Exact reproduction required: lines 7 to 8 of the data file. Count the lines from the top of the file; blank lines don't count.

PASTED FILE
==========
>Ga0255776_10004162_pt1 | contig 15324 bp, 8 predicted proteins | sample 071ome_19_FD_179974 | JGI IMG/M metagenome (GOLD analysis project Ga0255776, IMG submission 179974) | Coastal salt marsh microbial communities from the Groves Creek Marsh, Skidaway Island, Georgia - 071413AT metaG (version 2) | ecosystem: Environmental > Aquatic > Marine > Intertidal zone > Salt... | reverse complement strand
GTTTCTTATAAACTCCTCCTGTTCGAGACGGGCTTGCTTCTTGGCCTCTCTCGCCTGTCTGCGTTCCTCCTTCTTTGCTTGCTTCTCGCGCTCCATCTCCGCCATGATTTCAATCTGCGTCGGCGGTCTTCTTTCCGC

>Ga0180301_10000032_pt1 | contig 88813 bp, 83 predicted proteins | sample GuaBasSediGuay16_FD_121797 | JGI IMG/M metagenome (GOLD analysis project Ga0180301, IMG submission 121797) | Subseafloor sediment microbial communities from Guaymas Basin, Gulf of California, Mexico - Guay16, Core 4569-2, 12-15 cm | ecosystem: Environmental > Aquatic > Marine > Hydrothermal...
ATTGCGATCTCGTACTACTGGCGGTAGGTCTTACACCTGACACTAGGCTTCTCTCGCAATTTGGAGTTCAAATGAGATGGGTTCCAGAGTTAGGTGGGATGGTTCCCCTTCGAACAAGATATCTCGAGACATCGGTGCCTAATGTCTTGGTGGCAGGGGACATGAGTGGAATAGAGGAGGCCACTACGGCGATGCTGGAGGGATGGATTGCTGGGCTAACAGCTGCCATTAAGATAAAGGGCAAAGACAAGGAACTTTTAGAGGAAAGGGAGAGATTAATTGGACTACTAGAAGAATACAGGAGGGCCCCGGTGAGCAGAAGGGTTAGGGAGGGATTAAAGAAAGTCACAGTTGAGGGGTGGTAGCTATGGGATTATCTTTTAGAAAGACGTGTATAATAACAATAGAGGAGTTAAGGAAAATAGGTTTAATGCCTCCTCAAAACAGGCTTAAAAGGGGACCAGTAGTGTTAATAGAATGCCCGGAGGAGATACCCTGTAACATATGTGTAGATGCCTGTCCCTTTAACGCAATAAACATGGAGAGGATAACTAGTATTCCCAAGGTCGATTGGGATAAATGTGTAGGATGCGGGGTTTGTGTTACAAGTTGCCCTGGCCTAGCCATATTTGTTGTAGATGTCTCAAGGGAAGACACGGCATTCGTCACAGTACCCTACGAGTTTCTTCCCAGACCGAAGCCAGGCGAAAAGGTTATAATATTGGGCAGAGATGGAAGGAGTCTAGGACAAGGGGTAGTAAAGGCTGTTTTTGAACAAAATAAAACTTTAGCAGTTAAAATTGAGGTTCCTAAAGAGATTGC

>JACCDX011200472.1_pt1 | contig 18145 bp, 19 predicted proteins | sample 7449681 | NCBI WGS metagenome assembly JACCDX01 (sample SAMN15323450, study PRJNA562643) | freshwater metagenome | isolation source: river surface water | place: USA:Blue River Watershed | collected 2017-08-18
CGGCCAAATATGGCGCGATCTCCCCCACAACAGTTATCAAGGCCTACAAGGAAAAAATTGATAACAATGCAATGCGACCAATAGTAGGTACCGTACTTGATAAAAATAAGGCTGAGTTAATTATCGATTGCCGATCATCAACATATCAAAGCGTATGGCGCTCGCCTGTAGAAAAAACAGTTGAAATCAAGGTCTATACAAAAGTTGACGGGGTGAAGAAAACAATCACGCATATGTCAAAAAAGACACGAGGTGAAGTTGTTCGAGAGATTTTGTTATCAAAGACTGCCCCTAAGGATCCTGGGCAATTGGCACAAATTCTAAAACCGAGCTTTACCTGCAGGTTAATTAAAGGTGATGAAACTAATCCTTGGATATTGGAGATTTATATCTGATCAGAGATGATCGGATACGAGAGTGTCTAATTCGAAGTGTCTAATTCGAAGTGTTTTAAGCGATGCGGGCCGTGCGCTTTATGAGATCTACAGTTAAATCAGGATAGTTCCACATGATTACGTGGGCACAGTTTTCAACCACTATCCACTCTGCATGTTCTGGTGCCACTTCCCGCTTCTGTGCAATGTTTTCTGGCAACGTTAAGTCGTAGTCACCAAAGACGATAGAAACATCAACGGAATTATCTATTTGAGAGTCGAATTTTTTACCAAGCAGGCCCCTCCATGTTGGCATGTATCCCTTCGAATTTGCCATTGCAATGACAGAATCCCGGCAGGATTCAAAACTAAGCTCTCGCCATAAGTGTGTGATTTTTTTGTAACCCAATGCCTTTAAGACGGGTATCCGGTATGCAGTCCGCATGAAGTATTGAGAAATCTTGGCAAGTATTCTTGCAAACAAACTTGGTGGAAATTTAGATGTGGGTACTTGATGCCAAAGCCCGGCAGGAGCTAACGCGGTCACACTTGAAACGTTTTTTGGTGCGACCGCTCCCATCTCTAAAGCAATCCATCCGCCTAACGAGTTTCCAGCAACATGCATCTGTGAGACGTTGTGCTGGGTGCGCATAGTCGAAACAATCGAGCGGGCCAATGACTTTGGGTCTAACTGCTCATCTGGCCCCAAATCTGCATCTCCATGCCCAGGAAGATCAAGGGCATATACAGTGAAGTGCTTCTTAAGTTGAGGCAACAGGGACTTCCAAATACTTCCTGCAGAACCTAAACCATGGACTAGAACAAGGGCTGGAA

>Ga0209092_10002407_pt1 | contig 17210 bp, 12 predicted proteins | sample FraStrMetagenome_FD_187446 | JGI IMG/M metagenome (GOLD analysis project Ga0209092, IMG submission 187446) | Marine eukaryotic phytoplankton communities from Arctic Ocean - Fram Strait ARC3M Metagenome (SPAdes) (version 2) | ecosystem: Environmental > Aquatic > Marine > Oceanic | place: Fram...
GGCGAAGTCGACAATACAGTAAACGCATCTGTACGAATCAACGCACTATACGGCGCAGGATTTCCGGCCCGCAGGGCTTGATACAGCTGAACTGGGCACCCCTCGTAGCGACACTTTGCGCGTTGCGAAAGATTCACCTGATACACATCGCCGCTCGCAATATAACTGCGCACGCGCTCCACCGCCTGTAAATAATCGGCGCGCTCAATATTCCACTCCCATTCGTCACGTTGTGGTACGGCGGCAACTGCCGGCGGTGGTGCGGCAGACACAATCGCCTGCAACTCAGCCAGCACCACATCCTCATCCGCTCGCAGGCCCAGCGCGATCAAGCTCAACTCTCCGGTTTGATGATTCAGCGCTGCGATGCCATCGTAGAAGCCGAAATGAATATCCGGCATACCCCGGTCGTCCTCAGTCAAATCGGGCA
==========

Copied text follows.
>Ga0209092_10002407_pt1 | contig 17210 bp, 12 predicted proteins | sample FraStrMetagenome_FD_187446 | JGI IMG/M metagenome (GOLD analysis project Ga0209092, IMG submission 187446) | Marine eukaryotic phytoplankton communities from Arctic Ocean - Fram Strait ARC3M Metagenome (SPAdes) (version 2) | ecosystem: Environmental > Aquatic > Marine > Oceanic | place: Fram...
GGCGAAGTCGACAATACAGTAAACGCATCTGTACGAATCAACGCACTATACGGCGCAGGATTTCCGGCCCGCAGGGCTTGATACAGCTGAACTGGGCACCCCTCGTAGCGACACTTTGCGCGTTGCGAAAGATTCACCTGATACACATCGCCGCTCGCAATATAACTGCGCACGCGCTCCACCGCCTGTAAATAATCGGCGCGCTCAATATTCCACTCCCATTCGTCACGTTGTGGTACGGCGGCAACTGCCGGCGGTGGTGCGGCAGACACAATCGCCTGCAACTCAGCCAGCACCACATCCTCATCCGCTCGCAGGCCCAGCGCGATCAAGCTCAACTCTCCGGTTTGATGATTCAGCGCTGCGATGCCATCGTAGAAGCCGAAATGAATATCCGGCATACCCCGGTCGTCCTCAGTCAAATCGGGCA